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September 25–November 7, 2010
Curated by Project coordinated by Patty Johnson & Michael Erdmann
Haida Made: New Collaborations in Design documents a unique cross-disciplinary and cross-cultural collaboration between First Nations artists and Canadian product designers. Through the push and pull of this partnership, we have balanced cultural preservation and forward-looking design solutions and developed new methods and new vernacular that respects and elevates local traditions. Seeking cultural and ecological sustainability, the project explores traditional Haida knowledge and practices (such as the harvest and weaving of cedar bark), proposing new product applications (furniture, home accessories, etc.) for underutilized resources.
The exhibition is a record of the project’s first year and weaves together elements of contemporary art, craft production, ethnobotany, anthropology, community development and modern design. Speculative work is presented alongside documentation of traditional forms to investigate the role of design and reveal the process of new product development. In contrast with the familiar, historical presentations of First Nations culture – artifacts preserved under glass – Haida Made presents something much more dynamic: a living, breathing culture with a critical role in Canada’s future.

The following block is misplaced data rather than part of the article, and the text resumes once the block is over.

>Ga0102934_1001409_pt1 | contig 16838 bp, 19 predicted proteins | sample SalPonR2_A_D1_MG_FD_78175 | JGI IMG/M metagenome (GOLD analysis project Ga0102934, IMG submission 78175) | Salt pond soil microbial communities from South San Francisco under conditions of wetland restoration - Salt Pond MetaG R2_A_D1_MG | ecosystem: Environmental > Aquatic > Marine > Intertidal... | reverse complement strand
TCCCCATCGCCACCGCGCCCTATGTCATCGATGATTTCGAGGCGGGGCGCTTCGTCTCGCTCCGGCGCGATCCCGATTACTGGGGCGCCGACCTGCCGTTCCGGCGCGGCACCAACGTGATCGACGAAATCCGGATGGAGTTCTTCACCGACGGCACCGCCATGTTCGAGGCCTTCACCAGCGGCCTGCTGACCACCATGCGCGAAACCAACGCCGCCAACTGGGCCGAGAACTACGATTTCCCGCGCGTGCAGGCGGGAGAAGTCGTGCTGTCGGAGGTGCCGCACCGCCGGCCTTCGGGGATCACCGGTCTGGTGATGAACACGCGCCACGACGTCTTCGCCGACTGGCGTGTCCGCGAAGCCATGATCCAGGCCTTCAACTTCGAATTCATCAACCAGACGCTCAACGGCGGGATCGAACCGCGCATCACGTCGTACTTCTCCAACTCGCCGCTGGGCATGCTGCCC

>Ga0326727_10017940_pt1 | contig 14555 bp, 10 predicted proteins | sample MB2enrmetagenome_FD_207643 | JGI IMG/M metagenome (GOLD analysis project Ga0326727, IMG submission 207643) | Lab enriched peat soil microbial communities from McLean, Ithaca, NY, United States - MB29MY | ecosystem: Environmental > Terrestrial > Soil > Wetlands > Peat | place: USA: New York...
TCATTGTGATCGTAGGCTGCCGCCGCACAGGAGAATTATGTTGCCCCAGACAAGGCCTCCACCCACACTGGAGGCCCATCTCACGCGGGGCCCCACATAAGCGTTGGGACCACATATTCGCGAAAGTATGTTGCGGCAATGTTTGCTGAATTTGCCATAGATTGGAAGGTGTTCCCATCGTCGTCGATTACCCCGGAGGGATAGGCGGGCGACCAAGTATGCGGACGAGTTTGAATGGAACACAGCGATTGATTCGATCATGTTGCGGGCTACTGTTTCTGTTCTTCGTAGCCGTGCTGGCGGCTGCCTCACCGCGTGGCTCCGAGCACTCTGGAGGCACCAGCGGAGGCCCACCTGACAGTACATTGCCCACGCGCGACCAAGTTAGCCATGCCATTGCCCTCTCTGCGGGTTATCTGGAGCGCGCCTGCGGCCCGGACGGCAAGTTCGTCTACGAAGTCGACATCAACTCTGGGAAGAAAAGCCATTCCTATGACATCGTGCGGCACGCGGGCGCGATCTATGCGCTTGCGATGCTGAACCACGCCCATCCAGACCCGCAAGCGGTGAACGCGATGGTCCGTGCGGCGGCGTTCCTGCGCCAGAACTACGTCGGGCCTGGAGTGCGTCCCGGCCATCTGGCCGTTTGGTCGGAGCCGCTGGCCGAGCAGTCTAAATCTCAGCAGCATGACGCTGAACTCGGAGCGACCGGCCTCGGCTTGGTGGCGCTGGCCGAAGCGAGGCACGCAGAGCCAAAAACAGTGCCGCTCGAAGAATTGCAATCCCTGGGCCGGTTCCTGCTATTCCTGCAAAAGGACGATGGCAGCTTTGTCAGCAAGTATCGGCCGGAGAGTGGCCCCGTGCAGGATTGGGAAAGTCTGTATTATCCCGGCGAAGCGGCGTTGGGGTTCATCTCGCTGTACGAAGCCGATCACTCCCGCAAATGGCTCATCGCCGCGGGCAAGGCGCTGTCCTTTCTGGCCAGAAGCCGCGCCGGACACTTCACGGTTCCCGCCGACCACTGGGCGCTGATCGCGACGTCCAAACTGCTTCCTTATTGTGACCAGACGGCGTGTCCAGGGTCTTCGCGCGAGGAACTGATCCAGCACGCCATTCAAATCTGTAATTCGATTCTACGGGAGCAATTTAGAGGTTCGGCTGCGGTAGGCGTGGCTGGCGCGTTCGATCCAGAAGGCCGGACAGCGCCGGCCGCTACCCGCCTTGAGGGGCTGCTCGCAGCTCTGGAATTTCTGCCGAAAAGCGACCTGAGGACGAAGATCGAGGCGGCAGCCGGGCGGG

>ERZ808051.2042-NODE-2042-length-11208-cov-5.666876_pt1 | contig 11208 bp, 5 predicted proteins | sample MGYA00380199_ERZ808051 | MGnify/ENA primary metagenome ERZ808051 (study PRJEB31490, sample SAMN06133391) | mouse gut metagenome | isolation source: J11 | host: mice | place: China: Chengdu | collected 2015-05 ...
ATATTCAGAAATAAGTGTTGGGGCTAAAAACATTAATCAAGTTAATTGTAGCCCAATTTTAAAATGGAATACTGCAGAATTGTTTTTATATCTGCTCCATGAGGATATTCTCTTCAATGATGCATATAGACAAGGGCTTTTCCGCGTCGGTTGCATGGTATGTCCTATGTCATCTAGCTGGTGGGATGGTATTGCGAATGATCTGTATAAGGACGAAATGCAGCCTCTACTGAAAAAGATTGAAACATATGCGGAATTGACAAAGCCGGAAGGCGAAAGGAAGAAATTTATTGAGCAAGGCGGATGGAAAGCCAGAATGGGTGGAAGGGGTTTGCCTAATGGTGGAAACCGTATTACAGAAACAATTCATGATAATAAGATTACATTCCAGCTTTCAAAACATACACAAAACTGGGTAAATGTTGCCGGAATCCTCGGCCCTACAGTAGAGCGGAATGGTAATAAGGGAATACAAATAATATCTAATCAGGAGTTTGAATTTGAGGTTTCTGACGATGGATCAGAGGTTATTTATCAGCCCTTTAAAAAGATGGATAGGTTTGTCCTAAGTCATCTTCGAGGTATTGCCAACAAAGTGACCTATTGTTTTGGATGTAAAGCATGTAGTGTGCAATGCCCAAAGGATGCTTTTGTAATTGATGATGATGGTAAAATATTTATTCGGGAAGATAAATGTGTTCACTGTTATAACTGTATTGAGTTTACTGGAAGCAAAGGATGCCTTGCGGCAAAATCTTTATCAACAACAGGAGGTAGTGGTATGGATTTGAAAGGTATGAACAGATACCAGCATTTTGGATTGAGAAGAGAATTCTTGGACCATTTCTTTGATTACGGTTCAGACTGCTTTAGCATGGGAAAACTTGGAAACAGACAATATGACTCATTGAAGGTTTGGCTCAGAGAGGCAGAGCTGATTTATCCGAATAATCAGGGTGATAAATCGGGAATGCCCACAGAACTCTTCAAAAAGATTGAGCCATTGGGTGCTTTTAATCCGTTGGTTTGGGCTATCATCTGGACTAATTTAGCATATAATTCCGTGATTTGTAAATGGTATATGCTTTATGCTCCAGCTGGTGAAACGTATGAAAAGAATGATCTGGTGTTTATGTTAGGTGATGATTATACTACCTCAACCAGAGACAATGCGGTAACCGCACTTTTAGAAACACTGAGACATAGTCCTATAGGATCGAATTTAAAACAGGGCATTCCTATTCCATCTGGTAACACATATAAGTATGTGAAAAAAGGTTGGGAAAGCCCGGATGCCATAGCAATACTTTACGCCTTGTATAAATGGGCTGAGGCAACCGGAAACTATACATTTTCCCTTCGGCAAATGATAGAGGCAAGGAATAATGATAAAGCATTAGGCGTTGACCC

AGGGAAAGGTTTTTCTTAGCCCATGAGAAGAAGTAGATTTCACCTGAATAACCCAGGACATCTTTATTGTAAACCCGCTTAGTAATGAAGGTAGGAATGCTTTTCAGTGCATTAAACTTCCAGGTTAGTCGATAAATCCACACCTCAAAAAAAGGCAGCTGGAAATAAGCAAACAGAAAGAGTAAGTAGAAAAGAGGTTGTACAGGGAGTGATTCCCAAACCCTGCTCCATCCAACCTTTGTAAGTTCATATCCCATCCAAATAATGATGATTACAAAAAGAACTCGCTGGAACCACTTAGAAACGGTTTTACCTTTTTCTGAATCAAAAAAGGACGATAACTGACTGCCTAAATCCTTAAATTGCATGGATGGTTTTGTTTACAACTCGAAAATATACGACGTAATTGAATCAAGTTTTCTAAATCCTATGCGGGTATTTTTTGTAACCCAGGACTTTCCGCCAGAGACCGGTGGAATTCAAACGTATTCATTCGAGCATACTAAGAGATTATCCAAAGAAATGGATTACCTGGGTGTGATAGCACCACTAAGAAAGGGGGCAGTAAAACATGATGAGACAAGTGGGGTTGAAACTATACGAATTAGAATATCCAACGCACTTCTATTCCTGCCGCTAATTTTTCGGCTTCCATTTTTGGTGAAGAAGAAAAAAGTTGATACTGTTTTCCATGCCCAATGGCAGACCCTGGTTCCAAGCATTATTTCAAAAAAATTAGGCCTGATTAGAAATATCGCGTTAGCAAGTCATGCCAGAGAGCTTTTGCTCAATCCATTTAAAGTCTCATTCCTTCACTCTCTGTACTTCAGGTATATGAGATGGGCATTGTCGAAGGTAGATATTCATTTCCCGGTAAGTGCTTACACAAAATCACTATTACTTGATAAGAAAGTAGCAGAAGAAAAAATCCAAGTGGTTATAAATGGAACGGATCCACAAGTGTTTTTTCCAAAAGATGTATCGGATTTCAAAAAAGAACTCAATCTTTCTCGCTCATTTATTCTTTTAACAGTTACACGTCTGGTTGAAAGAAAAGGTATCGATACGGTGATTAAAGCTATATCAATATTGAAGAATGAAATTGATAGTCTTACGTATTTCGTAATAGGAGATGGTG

The project is generously supported by Coastal First Nations: Great Bear Initiative, Vancouver, and Fresh Ground new works, Harbourfront Centre’s national commissioning programme, Toronto. Additional consultation was provided by Old Massett Village Council, Haida Gwaii and the Centre for Livelihoods and Ecology at the Royal Roads University in Victoria.
Part of Fresh Ground new works, Harbourfront Centre’s national commissioning programme.
A key component of Harbourfront Centre’s mandate is to champion the creation of new artistic works, providing a platform for innovation, creation and excellence. Recognizing that some of the most creative and fascinating work being produced across the country today is the result of artists working in different ways and through non-traditional collaborations, Harbourfront Centre launched Fresh Ground new works in 2004. This legacy programme is a catalyst for new Canadian artistic works incorporating more than one discipline. Through open national submission calls in 2005, 2007 and 2008 Harbourfront Centre has awarded $300,000 or 14 new Canadian commissions.
To learn more about HAIDA MADE: NEW COLLABORATIONS IN DESIGN and Fresh Ground new works, Harbourfront Centre’s national commissioning programme, click here.